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Baltimore News: Single Carrot Theatre Closing, Neighborhood Fiber Co., Terri Lee Freeman

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This week’s news includes: Single Carrot Theatre to close at end of fiscal year, Maryland Film Festival and Parkway Theatre ‘paused,’  Juliet Ames’ saltbox project gets national attention, and more reporting from Baltimore Fishbowl, Baltimore Beat, Baltimore Banner, Baltimore Magazine, and other local and independent news sources.

Header Image: This salt box featuring Billie Holiday in the city’s Radnor-Winston neighborhood has a cameo in a Good Morning America segment about artist Juliet Ames. The mural behind it is part of the B’more Birds project. (Courtesy Juliet Ames)

 

 

Important news from Single Carrot Theatre
Press Release
January 25, 2023

Dear friends and collaborators,

It is with a wave of complex emotions that after 15 years of joyfully serving Baltimore City and beyond with bold, transformative theatre and impactful, inspiring arts programming, Single Carrot Theatre has decided to close at the end of the fiscal year. Over the years, we have been honored by the incredible support we have received from the people of Baltimore and humbled by the talent and partnership of hundreds of collaborating artists.

To staff, artists, community partners, board members, and audiences, we are deeply grateful for the generosity, passion, knowledge and talents you have shared with us over these many years. Fifteen years is a good long run, and we are proud of the creative work we have brought to this city. We will dedicate much of our remaining time to celebrating our impact and legacy with all of you, so please stay tuned on our website and social media for more details to come.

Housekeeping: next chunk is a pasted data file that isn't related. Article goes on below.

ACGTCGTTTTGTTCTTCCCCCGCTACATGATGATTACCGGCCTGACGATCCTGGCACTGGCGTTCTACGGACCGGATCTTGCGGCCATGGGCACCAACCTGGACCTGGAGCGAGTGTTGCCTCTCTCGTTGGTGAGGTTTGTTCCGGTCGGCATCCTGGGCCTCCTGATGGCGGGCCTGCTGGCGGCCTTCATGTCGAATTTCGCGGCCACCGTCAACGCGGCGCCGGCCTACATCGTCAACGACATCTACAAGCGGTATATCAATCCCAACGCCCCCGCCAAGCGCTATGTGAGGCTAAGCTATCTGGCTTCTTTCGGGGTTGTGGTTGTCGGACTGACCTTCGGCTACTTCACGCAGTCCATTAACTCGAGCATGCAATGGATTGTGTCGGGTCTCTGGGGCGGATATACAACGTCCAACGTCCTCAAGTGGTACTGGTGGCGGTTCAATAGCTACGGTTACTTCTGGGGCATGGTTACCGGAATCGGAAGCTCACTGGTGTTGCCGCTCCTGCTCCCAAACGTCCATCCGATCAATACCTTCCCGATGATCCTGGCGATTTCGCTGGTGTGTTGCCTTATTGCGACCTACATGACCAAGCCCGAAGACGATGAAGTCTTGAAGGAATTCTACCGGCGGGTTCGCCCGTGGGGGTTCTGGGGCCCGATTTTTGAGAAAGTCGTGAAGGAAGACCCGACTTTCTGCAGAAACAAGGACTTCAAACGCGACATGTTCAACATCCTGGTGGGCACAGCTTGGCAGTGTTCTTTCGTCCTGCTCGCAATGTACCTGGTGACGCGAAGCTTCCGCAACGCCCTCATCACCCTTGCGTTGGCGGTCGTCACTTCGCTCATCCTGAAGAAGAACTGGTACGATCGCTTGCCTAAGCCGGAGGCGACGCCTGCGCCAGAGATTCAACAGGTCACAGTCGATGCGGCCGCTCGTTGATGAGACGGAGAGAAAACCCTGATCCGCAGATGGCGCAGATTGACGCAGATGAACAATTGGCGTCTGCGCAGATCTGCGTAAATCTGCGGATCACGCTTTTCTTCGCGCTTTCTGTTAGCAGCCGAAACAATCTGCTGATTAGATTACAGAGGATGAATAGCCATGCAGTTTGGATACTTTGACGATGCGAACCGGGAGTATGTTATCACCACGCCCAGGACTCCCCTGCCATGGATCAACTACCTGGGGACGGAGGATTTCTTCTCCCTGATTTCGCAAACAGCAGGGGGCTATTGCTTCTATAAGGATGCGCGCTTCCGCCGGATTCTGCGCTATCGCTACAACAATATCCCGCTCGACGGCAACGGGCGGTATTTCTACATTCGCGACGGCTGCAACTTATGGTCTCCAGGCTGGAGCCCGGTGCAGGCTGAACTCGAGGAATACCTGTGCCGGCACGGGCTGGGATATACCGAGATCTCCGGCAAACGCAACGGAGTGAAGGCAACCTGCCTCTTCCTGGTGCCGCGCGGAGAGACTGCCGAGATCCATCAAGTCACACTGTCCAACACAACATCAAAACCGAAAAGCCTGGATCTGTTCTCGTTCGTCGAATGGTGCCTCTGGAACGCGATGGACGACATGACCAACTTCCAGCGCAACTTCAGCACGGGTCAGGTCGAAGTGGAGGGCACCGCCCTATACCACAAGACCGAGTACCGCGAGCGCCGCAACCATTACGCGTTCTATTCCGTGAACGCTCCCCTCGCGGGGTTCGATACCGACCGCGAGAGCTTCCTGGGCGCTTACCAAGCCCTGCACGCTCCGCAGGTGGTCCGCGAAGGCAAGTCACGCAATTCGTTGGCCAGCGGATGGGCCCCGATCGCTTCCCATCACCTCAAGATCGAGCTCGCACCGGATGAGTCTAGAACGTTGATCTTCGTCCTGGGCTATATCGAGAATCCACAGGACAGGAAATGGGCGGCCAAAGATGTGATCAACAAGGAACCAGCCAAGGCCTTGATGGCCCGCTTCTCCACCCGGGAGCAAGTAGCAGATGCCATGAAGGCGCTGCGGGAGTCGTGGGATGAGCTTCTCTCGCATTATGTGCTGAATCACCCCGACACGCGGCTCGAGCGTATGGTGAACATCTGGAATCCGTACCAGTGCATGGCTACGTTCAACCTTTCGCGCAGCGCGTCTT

Our reasons for closing are complex, multi-faceted and layered. Chief among these is the natural migration of Single Carrot Theatre leadership, in the coinciding of the planned departure of SCT’s 9 year tenured Artistic Director and the Executive Director’s move to a new sector. Furthermore, compounding post-pandemic organizational challenges have made sustaining a theater of our size ever more difficult. These include issues of staffing shortages and stretched human capacity, limited regional philanthropic resources, and the ever-increasing cost of sustaining live theatrical productions. For those of you who are still asking why, a more detailed perspective can be found here on our website.

Above all we want to steward remaining funds and our relationships with transparency and good faith. We are committed to closing ethically and responsibly and with a focus on advocating for the remaining powerful and important arts organizations in our community.

So what’s next?

  • Our education programs will continue through the end of the school year. Including day camps during Baltimore City professional development days and Spring Break.
  • We are gathering stories to celebrate our 15 year history to be shared on our website and social media. Share your memories by clicking here!
  • We are advocating for a more sustainable and healthy arts industry and will be releasing a case study of SCT’s work.
  • Stay tuned for a date and invitation to a send-off party this spring!